The rich of today, the barons of industry, the Fortune 500, the petty tyrants of corporate states like the U.S. are those barons and rajahs of Rand's description and not her pipe-dream of enlightened progressive social engineers, and though they fear change they also drool at the dream of change which would impoverish all others around them to the point of empowering them and their private armies to depraved excesses and sadistic pleasures even Caligula and the Marquis de Sade could never have imagined.
The rapist's dream of ineffective opposition drives humans to accept apocalyptic scenarios, so long as in that broken world they can maintain or improve their relative standing. And the difference between rich and poor is that the rich can afford to convince the poor to bring about such scenarios.

Monday, October 28, 2013

Fox, Terminating

See, I don't bother with most SciFi TV series because I assume they'll be utter trash as they so often are. One of the series I passed up without a glance was Terminator: The Sarah Connor Chronicles so I've only now learned about the show being cancelled after its second season.
Now, I already knew they'd gotten Summer Glau in as a terminatrix, but I also just learned they'd apparently gotten Shirley Manson in as well. How... how do you not make that work?!

Holy crap, you had two female supporting roles, one of which still has a cult following from a decade-old-series, and the other the singer whose voice is the symbol of sex-appeal plastered from ear canal to limbic system of every depressed teenager of the late 90s. I don't care if the show was utter shit in every other way, Fox, you could sell that!
Seriously, I'm afraid to watch it in reruns because I might not stop drooling. Hell, while you're at it, maybe you should've waited until you got Angelina Jolie or Kate Beckinsale in the cast too, then cancelled the series.

This "Fox cancellation" routine has gotten old. They have to decide at some point whether their reactionary ideology or their greed is more important. I know nothing about the quality of the show but just from those two supporting actresses alone, it was probably a marketable one.

Saturday, October 26, 2013

Fevre Dream

So, here's Halloween again. I'd like to take this occasion to offer a counterpoint to one of the great scourges of Samhain, the cute/sexy vampire. First off, let's establish that glitter is not an appropriate costume accessory for a ghoulish bloodsucker, no matter what that idiotic farce, Twilight, has taught you. Second, I am in no way maintaining that we can never diverge from the oldest representations of storybook monsters or their first accepted literary interpretations. Bram Stoker's Dracula was by no means a great novel and we need not limit ourselves to it as inspiration. However, it falls on the correct side of the dividing line between staying true to its fairytale inspiration in spirit and simply exploiting a word like "vampire" in a nonsensical but crowd-pleasing fashion.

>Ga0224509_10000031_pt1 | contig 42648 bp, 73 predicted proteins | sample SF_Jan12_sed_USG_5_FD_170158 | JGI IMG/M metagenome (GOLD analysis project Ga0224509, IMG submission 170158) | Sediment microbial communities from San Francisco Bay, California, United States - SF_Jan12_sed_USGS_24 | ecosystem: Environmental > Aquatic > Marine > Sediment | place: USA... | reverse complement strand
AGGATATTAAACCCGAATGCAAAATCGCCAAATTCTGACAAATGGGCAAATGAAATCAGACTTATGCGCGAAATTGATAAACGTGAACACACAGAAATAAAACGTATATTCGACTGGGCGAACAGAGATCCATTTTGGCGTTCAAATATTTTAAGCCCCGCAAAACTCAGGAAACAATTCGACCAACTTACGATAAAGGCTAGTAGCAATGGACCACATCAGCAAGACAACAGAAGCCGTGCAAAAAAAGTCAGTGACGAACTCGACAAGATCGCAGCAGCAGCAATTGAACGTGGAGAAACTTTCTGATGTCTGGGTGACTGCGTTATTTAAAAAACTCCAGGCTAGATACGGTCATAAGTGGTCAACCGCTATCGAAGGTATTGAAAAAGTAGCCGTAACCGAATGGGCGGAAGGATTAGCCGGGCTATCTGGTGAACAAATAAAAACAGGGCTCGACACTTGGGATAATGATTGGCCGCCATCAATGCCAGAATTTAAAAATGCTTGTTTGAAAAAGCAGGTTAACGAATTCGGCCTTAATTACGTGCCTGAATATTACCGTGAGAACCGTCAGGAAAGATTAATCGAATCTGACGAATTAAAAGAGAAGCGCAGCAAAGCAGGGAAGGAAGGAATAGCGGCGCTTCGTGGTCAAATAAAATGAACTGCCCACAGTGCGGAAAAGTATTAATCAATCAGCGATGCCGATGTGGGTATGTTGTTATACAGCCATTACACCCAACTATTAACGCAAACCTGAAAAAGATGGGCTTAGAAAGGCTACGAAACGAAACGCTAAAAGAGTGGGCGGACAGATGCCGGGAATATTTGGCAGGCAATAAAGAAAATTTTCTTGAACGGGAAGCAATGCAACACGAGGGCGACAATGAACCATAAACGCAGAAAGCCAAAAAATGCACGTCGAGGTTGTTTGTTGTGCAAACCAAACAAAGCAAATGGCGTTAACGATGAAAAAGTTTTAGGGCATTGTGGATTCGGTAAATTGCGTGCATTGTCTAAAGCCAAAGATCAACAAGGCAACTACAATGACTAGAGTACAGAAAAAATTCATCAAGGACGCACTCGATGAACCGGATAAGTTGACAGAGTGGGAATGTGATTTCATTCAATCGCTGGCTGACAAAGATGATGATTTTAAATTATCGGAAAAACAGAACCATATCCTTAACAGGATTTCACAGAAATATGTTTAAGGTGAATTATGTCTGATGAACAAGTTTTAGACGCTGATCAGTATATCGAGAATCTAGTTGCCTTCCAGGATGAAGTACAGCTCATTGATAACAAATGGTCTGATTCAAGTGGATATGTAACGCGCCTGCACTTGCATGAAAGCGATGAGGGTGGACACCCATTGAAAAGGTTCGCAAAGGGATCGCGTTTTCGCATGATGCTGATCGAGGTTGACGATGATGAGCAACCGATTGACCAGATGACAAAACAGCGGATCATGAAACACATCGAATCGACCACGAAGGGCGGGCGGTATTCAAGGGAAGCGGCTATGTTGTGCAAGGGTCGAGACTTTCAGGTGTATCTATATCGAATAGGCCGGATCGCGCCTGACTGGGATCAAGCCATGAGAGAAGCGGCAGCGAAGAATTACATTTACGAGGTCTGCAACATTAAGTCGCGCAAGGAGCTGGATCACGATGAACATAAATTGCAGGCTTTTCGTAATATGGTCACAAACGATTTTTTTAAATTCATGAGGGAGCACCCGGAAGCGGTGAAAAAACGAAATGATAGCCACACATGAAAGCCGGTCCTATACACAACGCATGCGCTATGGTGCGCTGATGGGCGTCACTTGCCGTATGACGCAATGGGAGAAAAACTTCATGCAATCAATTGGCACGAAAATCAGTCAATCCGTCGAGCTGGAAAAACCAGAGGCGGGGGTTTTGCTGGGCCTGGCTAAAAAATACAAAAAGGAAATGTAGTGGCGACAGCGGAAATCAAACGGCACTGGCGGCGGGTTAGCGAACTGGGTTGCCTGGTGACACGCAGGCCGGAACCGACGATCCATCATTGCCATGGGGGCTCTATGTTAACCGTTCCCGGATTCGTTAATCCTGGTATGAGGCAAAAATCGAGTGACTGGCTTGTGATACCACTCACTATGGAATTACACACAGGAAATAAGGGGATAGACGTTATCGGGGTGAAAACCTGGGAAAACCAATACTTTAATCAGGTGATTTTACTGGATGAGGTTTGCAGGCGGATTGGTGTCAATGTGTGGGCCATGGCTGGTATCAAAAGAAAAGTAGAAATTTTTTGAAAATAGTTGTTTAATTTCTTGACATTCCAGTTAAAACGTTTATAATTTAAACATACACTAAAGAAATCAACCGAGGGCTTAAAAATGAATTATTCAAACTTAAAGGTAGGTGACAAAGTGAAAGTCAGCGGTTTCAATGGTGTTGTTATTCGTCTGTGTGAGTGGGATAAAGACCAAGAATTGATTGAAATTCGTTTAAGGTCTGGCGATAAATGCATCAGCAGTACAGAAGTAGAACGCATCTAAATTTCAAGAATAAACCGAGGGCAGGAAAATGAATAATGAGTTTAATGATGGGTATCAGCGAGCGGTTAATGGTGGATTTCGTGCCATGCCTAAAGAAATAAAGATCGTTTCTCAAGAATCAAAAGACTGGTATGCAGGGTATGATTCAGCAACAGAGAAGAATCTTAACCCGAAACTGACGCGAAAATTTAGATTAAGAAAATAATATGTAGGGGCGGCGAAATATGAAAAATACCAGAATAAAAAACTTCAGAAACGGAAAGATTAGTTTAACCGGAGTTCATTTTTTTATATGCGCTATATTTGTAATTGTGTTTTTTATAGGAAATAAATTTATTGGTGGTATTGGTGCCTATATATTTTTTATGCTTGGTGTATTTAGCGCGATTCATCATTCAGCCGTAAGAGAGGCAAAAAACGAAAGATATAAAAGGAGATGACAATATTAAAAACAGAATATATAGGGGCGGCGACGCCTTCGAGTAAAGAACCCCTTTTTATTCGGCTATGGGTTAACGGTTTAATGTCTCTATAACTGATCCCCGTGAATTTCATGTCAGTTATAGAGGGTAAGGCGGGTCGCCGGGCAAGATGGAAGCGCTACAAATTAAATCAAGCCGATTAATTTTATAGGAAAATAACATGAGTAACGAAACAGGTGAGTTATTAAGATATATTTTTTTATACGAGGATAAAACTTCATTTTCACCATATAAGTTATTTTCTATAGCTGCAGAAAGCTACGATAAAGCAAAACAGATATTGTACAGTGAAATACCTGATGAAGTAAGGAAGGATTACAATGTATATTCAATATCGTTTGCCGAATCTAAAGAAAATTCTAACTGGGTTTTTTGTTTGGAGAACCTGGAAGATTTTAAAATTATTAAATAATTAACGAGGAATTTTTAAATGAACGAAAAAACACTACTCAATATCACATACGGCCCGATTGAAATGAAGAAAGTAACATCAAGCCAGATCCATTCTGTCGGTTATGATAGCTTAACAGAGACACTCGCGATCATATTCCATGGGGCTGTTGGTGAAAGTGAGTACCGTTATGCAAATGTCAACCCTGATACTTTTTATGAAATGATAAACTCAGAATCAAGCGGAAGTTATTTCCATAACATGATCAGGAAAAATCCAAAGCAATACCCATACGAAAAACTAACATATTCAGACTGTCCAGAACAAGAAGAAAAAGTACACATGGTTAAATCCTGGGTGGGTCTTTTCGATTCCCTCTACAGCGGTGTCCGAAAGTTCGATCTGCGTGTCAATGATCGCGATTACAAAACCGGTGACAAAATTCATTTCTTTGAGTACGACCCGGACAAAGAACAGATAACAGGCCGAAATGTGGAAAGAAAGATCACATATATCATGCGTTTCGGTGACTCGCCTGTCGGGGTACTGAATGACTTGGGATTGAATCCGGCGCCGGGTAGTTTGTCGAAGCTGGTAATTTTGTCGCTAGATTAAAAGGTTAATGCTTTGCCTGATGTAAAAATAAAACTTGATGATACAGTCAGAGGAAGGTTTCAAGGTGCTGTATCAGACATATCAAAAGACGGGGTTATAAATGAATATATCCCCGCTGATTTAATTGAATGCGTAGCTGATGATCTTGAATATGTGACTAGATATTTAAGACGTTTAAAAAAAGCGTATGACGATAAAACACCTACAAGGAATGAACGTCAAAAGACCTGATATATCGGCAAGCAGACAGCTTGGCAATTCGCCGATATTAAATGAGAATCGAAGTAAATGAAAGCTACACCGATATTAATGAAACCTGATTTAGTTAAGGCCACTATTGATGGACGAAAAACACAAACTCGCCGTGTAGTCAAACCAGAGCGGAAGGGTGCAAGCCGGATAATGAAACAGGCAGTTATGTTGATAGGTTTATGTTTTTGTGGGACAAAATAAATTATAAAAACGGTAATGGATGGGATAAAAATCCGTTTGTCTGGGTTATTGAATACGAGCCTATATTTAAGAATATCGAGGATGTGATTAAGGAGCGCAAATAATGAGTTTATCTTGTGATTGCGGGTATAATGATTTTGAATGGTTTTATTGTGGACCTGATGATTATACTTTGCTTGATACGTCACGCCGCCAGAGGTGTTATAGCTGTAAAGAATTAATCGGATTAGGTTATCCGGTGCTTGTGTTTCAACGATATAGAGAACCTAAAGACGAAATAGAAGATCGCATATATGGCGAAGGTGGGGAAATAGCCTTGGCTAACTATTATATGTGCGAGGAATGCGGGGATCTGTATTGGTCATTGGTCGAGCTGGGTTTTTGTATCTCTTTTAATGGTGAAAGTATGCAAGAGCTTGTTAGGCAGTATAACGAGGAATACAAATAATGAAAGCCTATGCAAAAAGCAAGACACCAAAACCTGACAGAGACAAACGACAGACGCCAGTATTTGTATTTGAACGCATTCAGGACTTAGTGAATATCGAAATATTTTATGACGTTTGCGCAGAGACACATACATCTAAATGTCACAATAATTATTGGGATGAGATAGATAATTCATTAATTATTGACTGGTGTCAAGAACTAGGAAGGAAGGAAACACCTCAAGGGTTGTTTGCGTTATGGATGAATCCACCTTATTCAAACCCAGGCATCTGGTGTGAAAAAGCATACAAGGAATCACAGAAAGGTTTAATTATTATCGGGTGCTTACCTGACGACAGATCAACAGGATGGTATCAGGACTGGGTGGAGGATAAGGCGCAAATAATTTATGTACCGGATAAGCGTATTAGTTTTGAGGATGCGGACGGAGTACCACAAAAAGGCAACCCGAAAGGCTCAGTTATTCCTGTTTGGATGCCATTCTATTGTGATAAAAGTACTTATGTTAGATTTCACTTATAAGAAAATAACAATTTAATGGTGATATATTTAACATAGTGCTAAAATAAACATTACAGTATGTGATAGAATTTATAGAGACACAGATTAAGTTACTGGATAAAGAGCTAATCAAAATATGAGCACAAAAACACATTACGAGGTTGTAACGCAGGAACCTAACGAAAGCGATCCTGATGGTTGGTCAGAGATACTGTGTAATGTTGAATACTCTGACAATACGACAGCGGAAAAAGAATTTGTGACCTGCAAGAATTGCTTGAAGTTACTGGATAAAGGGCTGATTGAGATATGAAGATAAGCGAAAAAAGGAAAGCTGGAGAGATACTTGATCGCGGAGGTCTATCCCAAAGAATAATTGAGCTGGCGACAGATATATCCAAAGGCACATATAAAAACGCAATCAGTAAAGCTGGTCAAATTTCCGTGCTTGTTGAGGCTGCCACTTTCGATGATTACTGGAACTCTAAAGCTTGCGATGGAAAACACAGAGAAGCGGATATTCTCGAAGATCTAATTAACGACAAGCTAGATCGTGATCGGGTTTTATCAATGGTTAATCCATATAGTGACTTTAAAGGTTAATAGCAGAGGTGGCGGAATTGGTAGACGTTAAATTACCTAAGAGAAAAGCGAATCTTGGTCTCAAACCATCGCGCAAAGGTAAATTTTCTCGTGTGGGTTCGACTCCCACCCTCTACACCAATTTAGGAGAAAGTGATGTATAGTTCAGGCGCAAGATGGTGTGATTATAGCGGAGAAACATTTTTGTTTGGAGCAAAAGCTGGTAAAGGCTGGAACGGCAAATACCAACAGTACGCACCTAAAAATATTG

There have been many reinterpretations of vampirism in the past century or so, based first on Dracula and later on Anne Rice's rapidly-deteriorating book series. Twilight is guilty of picking up where Rice's fame-flustered derangement left off, with its supercharged, sexy vamps and pup-men prancing around like they own the place. Not everything has followed that linear decline however, and in the spirit of Gustave Le Rouge's semi-coherent yet oddly captivating vampires on Mars (sure, why not) I'd like to encourage everyone to read George R. R. Martin's little head-trip about vampires on steamboats. I mean, sure, why not?

Come on. I know "steampunk" is a popular albeit ill-defined trend these past few years and as a long-time George Martin fan I'm constantly annoyed at his newfound fanbase which only knows the sexed-up seven kingdoms and not his older, more thoughtful works. If you can't dredge up much interest in a nearly emotionless albino ecoengineering-warship captain, a dying planet adrift through transience or short stories about people getting swallowed by blobs and shooting a rat, only a rat, then at least give his take on de-mystified vampires a look.